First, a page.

I’ve just finished my first week in Afghanistan and things have gone strangely smoothly and calmly. My housemates are wonderful, friendly and sociable and I feel like they’re old friends. Sadiqa and I have settled into a comfortable rhythm and I’ve have gotten to know pretty much everyone in the office building. Khala jan who brings us tea every morning and lunch at noon, Jamila jan (jan means dear and you add it to the end of female names as a mark of friendship and respect) who runs Noor Educational Center, another NGO housed in the same building, and her colleagues, Fariba jan, Ostad Faim. Most of my time has been spent working with Sadiqa on devising a work plan, coming up with a preliminary budget and planning our field trips to Wardak and Nangrahar to visit the schools. However, my best times are spent eating lunch with everyone in the library or waiting for internet access in Jamila jan’s office or Sadiqa’s brother’s cafe. These are times I get to hear the stories. Afghan stories of courage, fate, friendship, struggle, beliefs, and even local humor.
Jamila’s story of how her disability proved to be her passport to an education, despite the extreme conservatism of her family, and her ambition her ticket to starting a business and ultimately an NGO serving Afghan women. Sadiqa’s story of leaving her village, moving to Pakistan and working with women like Jamila on advocacy for Afghan women’s issues and ultimately fulfilling her dream to open a girl’s school in her village. Sadiqa’s sister-in-law who was born in and grew up in Iran and has now returned with her family to Afghanistan so that she can lead a proud life in her homeland rather than as a refugee in places where she always felt like an outsider. These are the stories and memories that carry me through my days and give me hope for Afghanistan.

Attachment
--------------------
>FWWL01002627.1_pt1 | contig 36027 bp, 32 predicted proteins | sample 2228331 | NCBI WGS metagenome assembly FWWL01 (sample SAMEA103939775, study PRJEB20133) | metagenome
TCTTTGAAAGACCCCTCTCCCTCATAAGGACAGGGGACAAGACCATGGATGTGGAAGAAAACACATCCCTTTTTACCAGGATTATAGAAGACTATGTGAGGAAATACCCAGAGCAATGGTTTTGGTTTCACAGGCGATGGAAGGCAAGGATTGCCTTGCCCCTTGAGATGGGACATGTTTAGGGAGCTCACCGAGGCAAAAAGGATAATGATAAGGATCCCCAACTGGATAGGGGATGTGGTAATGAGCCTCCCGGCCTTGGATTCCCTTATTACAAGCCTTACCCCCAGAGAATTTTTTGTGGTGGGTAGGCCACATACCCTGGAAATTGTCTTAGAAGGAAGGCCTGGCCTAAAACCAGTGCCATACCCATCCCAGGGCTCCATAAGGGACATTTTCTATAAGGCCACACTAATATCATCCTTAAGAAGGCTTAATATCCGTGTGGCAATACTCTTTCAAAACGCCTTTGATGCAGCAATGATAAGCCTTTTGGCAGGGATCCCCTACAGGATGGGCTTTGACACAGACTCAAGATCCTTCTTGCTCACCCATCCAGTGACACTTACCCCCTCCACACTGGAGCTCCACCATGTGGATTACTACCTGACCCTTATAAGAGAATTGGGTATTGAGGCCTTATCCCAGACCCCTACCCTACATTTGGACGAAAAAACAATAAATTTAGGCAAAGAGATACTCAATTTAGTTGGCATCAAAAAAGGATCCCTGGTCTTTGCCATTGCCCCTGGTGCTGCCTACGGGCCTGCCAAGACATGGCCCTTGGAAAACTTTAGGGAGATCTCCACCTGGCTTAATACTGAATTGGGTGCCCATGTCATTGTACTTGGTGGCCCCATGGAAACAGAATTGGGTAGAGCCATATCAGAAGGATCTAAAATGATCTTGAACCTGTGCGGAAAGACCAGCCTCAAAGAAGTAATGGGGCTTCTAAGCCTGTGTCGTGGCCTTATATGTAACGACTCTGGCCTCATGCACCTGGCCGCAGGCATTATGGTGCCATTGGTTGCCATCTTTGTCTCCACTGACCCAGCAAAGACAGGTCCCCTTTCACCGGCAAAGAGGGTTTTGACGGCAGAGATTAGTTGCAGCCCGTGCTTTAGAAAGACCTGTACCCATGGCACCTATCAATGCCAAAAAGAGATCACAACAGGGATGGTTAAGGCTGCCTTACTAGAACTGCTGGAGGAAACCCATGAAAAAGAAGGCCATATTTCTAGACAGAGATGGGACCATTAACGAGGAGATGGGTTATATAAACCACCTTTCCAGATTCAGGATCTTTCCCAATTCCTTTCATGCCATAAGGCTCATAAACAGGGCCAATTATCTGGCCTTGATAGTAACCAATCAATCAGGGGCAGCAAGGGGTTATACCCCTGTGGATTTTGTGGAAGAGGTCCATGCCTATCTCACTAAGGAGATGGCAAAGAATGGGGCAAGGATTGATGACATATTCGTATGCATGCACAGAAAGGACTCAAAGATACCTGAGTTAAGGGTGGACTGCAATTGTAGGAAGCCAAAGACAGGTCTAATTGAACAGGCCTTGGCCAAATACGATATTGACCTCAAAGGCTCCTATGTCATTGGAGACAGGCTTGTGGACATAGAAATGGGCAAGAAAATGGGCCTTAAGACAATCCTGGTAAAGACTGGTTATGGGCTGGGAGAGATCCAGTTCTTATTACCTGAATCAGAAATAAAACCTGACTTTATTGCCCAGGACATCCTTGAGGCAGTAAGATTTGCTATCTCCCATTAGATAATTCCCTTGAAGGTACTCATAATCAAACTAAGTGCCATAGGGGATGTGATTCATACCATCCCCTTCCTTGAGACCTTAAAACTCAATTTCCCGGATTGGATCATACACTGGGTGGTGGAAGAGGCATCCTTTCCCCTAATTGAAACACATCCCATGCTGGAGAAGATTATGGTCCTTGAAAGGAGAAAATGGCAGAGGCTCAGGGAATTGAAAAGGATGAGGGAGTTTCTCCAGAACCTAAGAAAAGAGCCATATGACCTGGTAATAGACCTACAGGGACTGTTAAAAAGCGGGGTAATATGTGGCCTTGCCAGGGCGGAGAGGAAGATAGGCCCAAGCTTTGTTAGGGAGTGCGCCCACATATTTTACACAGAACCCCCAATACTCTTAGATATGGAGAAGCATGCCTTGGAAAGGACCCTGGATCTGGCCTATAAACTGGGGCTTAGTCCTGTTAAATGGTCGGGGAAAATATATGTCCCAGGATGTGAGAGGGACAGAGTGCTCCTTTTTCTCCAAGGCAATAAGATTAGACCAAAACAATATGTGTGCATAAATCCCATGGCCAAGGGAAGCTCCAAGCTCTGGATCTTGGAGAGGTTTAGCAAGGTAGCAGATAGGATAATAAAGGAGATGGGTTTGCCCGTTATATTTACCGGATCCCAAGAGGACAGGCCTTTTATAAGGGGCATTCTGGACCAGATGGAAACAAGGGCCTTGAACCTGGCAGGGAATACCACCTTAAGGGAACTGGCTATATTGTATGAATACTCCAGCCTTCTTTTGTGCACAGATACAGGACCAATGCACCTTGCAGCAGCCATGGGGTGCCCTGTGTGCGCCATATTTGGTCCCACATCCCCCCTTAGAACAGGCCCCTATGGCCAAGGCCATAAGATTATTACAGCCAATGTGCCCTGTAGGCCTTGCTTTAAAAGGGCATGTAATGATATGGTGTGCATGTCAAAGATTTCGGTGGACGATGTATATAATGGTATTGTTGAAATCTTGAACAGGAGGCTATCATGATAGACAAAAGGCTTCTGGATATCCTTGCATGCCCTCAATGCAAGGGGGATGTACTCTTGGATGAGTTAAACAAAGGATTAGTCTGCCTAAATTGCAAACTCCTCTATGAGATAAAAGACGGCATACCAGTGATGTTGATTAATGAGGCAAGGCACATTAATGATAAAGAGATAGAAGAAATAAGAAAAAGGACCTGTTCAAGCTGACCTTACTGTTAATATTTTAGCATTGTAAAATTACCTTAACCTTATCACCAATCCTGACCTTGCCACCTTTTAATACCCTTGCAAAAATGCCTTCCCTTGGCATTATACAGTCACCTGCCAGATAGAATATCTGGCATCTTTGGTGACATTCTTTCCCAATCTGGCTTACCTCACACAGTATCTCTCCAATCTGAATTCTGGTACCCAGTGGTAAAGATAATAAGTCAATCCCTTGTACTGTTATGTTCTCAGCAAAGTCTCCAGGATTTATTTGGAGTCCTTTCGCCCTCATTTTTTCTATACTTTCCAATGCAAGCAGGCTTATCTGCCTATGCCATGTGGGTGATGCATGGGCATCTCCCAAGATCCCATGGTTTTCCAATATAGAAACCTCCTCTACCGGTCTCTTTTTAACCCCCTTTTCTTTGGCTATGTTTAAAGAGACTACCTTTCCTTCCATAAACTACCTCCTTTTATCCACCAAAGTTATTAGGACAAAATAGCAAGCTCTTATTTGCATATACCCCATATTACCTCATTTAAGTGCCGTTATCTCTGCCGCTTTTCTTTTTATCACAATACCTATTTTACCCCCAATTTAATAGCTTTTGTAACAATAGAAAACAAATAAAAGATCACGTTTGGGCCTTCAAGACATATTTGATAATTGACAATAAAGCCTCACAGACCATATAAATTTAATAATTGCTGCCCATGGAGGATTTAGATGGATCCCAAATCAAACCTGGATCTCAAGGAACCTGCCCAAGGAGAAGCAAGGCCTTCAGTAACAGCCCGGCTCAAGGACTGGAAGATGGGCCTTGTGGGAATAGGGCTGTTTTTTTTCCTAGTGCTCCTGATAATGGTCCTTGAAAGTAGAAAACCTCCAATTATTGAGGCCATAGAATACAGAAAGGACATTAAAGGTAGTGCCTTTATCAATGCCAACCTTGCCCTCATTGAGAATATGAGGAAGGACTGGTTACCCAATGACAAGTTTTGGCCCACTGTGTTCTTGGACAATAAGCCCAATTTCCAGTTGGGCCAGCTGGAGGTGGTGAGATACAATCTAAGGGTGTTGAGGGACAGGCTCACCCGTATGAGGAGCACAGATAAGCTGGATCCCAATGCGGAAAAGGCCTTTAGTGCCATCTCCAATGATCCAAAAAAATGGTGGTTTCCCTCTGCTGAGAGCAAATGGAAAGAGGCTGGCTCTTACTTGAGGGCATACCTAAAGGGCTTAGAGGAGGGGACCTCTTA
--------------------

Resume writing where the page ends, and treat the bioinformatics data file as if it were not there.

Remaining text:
Sadiqa’s deep-seated conviction in the rights of women and human rights in general is what grounds her work and makes OMID a sustainable enterprise. One day we were discussing women drivers and I remarked how few of them I saw. I also wasn’t surprised given the horrible traffic and lack of driving rules and regulations. I mentioned that I wouldn’t want to drive in Afghanistan. Sadiqa on the other hand said that she wanted to learn. Her husband asked what she would do if she got into an accident. His implication was that she couldn’t very well get into a fighting match with the other driver as the norm seems to be. Sadiqa very calmly but confidently remarked that she would summon the police and file a complaint. This may sound naпve in a country where corruption is rampant and the rule of law seems to be upheld through foreign assistance. But coming from Sadiqa I could see it happening. Her confidence in what is right is not only absolute but also absolutely grounded in the possibility of its existence in Afghanistan and in the Afghan people. Having spoken to some expats at a few events, I realize how lucky I am to interact with Afghans who are involved in the rebuilding and reconstruction of their land. Most expats seem removed from local efforts and are anxious to meet women like Sadiqa and Jamila. I think they recognize, as I do, that ultimately the future of Afghanistan lies in the convictions and efforts of people like Jamila and Sadiqa who have a strong belief in their culture, homeland and religion but also in the larger issues of women’s development and basic human rights.
Posted By Shirin Sahani (Afghanistan)
Posted Jun 27th, 2005